Share iPhone Applications Just Like iTunes Songs

| TMO Quick Tip

It's a little-known fact that iPhone applications can be shared amongst family members or a select few trusted friends.  The process is similar to that of sharing purchased songs within iTunes, and goes something like this:

  1. Make sure the Application you wish to share is on your computer.  If you downloaded it directly to your iPhone, you must first sync with your computer to copy it there.
  2. On the computer which has the Application in question, open iTunes, go to Applications, find the app you wish to share, right (or control-) click it, and choose "Show in Finder."
  3. Copy the file shown to the second computer (i.e. the computer that syncs with the iPhone on which you'd like to share this application).
  4. Drag the Application file into iTunes on the second computer, then double-click it within the Applications section of iTunes.
  5. Give iTunes the password of the requested iTunes Store Account -- this will be the account from the first computer you originally used (in Steps #1 and #2)
  6. Sync the iPhone with the second computer.

That should do it.  You now will have the App in question on both iPhones, and it should work perfectly.  Again, this is similar to the music purchased on the iTunes store and will only work on up to 5 other computers.

Comments

MacSpudster

You don’t get it, do you?

If I spent $150.00 on apps for my iPod Touch or iPhone, I CAN NOT transfer the apps to a person who buys the Touch or iPhone from me.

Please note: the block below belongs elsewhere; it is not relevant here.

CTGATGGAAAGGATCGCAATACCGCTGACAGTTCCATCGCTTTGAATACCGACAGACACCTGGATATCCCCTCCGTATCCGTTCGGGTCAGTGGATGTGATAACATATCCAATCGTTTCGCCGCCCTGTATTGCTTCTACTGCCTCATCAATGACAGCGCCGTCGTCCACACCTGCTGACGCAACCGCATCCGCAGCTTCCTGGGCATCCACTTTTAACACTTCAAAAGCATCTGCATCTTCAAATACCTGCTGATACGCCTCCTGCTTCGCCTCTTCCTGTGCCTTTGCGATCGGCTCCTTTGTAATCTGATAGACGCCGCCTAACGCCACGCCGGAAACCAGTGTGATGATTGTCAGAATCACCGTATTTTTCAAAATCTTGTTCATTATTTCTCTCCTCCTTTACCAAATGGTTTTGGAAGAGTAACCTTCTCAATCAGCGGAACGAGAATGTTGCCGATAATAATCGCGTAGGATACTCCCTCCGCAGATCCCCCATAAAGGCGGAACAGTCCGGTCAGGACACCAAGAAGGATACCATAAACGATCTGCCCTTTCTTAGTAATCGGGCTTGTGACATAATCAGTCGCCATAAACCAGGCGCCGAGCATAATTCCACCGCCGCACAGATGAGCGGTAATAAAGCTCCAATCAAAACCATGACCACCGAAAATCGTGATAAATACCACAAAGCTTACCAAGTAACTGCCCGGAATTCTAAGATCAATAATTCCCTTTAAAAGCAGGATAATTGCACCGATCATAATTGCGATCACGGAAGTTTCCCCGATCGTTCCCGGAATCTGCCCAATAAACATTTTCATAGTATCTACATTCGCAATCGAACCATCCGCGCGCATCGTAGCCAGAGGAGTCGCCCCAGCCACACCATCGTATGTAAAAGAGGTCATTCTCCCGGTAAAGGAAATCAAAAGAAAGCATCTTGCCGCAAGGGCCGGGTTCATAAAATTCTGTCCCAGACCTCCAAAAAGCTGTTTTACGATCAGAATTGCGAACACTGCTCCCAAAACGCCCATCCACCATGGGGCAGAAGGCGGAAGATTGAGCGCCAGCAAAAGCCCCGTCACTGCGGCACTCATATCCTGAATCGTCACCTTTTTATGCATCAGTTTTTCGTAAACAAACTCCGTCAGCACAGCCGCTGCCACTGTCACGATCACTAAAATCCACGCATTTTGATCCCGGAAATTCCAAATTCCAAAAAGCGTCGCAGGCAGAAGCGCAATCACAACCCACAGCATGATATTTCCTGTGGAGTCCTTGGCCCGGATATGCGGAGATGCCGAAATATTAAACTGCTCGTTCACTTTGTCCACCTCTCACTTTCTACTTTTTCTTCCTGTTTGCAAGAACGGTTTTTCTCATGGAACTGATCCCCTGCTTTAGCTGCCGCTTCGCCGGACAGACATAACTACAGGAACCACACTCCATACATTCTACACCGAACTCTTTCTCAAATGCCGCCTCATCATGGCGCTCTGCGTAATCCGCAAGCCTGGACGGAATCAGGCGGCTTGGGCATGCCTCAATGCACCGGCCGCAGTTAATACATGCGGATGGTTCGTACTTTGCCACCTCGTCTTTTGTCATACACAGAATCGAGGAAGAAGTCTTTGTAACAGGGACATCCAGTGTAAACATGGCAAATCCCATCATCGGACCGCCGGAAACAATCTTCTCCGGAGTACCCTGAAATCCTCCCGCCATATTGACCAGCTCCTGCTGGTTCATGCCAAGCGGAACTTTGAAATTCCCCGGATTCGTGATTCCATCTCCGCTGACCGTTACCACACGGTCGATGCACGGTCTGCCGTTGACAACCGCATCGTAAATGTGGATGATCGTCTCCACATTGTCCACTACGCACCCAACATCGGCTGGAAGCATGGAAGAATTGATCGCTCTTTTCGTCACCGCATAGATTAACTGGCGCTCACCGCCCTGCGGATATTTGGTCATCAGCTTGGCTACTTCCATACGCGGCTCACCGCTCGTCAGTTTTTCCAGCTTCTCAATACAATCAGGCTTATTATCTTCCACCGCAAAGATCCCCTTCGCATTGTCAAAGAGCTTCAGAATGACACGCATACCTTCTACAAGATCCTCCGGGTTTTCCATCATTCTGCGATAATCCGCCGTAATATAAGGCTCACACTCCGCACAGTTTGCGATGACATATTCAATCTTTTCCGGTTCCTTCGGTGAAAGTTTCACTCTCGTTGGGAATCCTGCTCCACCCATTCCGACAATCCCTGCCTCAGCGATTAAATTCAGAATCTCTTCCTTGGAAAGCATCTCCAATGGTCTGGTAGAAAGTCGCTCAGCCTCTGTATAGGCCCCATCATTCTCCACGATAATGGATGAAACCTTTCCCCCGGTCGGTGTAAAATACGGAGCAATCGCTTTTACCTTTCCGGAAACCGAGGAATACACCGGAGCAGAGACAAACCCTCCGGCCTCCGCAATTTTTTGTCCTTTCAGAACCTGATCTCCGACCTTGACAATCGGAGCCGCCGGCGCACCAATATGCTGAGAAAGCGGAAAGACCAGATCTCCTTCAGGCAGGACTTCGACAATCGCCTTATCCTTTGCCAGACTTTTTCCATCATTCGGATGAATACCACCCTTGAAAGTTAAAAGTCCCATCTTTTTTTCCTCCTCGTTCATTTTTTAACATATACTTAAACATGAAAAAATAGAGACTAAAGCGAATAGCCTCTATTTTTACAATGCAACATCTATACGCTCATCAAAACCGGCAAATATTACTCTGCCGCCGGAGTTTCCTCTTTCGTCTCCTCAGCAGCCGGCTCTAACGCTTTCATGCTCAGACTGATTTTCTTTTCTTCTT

That’s $150 I’ve lost.
That’s $150 of value I can not use as a selling point.
That’s $150 more that the buyer would need to spend to get those same apps.

Oh, Apple claims that the ownership of this “software” can be transferred, but short of authorizing their computer on a PERMANENT basis with MY ACCOUNT and with MY PASSWORD, Apple does not provide any other means to transfer the software’s ownership.

I’ve fought Apple 3 times on this in the last 2 years, winning all three times.  I have purposely bought an iPod Touch g2, $500 in software and I am now selling it for $450, software included, but the software can not be transferred.  The buyer will be made fully aware of this.  Then we will contact Apple to discuss this, and Apple will, once again, say “well there is no other way other than giving them your account and password to authorize their computer to use this software you bought.”

We will then begin a $500 million class action lawsuit, (lawyers are already standing by, literally) which I am confident will grow to $2 billion at the least.

But, why is the blind Media (like TMO) never noting that software can not truly be transferred yet Apple claims it can?  Oh, silly me; forgot to put the word “deaf” before the phrase blind Media above; my bad.

Dave Hamilton

Hi MacSpudster—Thanks for the comment.  I can see you’re frustrated and understand exactly why!

However, the article above is only tangentially related to your concern.  This was simply a public service to let folks know that they can *share* applications amongst computers similar to the way songs can be shared, and is not a commentary or opinion on that matter or any other.

Your issue is quite a bit different, and it sounds like you’ve already headed down the legal path to address it.  Good luck, and keep us posted.  This may be news yet!